Lately, some images have been jiggling around in my mind, trying to make a connection. It started last week when I looked into the red eyes of the male Box turtle in the pic above, and was reminded of something…. As a visual artist, I never stop marveling at the Box turtle’s immensely varied, seemingly random patterns. But male turtles alone have bright red eyes and the deepest orange pigments (usually). There’s only one other class of land animals that regularly sports such brilliant pigments, red eyes, and sexual dichromatism.
They’re birds, of course. And the image in my mind was from our summer trip to the west coast.
This Spotted Towhee looks a lot like its eastern counterpart, in fact they both used to be called the Rufous-sided Towhee. A very attractive bird, east or west. But it was the red eye that really stuck with me – after all, animals with red eyes are not all that common. When I did a Google search to find out if red eyes in turtles and birds were more than mere coincidence, I found something surprising. A whole host of research papers in fact, illuminating the new evolutionary position of turtles in relation to birds.
Apparently turtles have never fit neatly into any branch of the evolutionary tree that paleontologists have reconstructed. To quote from one of the scientific articles I waded through to write this post:
“Consensus on the evolutionary position of turtles within the amniote phylogeny has eluded evolutionary biologists for more than a century. This phylogenetic problem has remained unsolved partly because turtles have such a unique morphology that only few characters can be used to link them with any other group of amniotes.”
Understandably this would be a maddening problem for turtle scientists, but advances in genetic research are providing some answers. In particular this study from 2016, which focuses on the particular gene CYP2J19.
“Seeing red to being red: conserved genetic mechanism for red cone oil droplets and co-option for red coloration in birds and turtles”
This was a difficult study for me to digest, not being a scientist by training. However, the conclusions are so fascinating I have applied myself to it, and will try to condense what I learned. (But I encourage you to read it anyway.)
CYP2J19 is also referred to as the “redness gene”, since it was recently discovered to be responsible for the production of ketocarotenoid pigments (red coloration) in birds. But – this is where it really gets interesting – that apparently wasn’t it’s original purpose. Gene CYP219 is also found in the red retinal oil droplets in bird’s eyes, that help confer excellent tetrachromatic color vision. This was likely where it first evolved, in bird’s dinosaur ancestors. Only later was it co-opted for the coloration of scales and plumage.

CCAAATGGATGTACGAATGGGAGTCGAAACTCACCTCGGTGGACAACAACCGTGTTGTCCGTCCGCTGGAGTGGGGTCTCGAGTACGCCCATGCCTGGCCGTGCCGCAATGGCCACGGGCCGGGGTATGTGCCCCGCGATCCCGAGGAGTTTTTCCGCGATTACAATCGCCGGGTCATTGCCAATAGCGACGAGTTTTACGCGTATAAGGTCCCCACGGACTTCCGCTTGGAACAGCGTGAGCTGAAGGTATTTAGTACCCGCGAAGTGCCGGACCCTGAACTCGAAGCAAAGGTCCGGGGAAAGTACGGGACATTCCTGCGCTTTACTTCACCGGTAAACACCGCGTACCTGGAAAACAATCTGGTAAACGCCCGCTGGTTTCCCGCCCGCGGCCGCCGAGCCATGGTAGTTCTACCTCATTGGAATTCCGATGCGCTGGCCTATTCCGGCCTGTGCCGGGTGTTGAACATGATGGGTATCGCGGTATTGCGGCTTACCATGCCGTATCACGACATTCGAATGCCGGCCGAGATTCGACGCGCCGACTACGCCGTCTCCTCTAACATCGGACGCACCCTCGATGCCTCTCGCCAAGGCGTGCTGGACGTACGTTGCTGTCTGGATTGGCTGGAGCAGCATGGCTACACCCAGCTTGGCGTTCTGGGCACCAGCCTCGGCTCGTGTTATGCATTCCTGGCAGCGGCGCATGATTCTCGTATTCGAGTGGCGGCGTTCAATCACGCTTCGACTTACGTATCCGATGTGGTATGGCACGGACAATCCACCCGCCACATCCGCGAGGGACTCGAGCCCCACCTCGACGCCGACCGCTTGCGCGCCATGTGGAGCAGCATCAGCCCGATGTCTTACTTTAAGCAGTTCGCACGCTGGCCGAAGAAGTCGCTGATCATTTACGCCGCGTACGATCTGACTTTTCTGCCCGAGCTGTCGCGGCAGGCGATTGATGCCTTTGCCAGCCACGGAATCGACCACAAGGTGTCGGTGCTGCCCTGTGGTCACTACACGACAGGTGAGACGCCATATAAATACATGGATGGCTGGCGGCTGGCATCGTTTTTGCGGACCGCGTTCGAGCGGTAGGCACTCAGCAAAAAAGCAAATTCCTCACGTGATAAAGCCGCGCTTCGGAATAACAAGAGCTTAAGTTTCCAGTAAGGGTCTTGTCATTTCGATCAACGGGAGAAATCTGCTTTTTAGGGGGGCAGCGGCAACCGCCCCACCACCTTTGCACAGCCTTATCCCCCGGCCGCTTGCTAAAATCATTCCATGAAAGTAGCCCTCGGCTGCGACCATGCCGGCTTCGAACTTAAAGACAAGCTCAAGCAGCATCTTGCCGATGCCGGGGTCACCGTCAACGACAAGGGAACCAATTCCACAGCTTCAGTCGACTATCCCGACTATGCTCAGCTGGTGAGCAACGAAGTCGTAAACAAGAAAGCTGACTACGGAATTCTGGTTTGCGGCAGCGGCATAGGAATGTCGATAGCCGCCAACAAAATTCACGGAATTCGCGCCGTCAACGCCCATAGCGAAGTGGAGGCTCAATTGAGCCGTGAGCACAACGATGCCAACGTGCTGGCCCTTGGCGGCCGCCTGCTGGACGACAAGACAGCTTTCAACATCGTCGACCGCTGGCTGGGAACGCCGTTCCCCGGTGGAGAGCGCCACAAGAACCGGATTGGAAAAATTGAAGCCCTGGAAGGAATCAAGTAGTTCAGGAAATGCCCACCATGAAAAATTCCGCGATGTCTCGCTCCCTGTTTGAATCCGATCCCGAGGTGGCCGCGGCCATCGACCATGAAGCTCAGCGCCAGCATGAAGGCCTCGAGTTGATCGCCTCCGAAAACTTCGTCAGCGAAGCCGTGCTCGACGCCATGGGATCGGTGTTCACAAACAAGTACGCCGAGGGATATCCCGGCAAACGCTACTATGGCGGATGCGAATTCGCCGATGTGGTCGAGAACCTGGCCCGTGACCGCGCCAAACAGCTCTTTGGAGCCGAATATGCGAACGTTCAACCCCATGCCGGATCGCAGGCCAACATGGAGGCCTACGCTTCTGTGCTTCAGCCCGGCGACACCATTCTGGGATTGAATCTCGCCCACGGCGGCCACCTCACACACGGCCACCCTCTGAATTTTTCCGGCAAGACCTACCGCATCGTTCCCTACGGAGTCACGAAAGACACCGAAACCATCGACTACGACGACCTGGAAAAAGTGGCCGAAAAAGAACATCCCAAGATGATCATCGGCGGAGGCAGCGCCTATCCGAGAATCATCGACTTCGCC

This makes sense, since what would be the the point of having fine degrees of bright pigmentation, if you couldn’t visually discriminate between them? Hence, the catchy title of the research paper, “Seeing Red to Being Red…” Biologists refer to colorful male bird plumage as “sexual signalling”; and it’s considered an “honest” signal because it truthfully indicates a male’s fitness to female birds.
But what does all this have to do with the colorful male boxies I see in the forest? Turns out, gene CYP2J19 is found in one other group of tetrapods besides birds – you guessed it – turtles! This genetic evidence helps clinch the chelonian’s new evolutionary position as the sister group of birds and crocodiles (Archosauria). In fact, a new name, “Archelosauria“, has been proposed for the grouping of turtles, birds, crocodilians, and their fossil relatives.
Again a short quote, stated better than I can translate:
“We show that turtles, but not crocodiles or lepidosaurs, possess a CYP2J19 orthologue, which arose via gene duplication before turtles and archosaurs split, and which is strongly and specifically expressed in the ketocarotenoid-containing retina and red integument (skin, scales, etc).”
Even more amazingly:
“We infer that CYP2J19 initially functioned in colour vision in archelosaurs and conclude that red ketocarotenoid-based coloration evolved independently in birds and turtles via gene regulatory changes of CYP2J19.”
Though it could be viewed as a chance occurence that both turtles and birds evolved red eyes and other colorful pigmentation, the driver for both was likely sexual selection.
“Honest sexual signaling in turtles: experimental evidence of a trade-off between immune response and coloration in red-eared sliders Trachemys scripta elegans.”
The very long title of this 2014 paper suggests this may be true for particularly colorful turtle species like the Red-eared Slider. So it’s not off base to infer that bright coloration may provide honest sexual signalling in Box turtles as well. I’ve wondered about the reasons for Box turtle coloration for awhile, so it’s neat to see some scientific evidence supporting my suspicions. This paper is interesting for another reason, because the researchers reached their conclusions by temporarily challenging the Slider’s immune systems with a bacterial antigen. A decline in bright coloration resulted, which would be consistant with honest sexual signalling. That is, faded pigmentation may send a message to other turtles that one’s health is compromised.
So, is it possible that’s what happened to my acquaintance from the previous post who lost a lot of his facial color? His health was obviously challenged, and the significant decrease in his bright pigmentation may now be sending the signal he’s not the choice mate he once was.
Fascinating to learn and share all this new research, but unfortunately it keeps me hunkered down in my shell reading articles online. I’d rather be outside where it’s all happening!
Speaking of which, oneforestfragment is excited to be leading a new series of interpretive walks in Beargrass Creek SNP on the 3rd Saturday of the month, starting in Sept. More details TBA…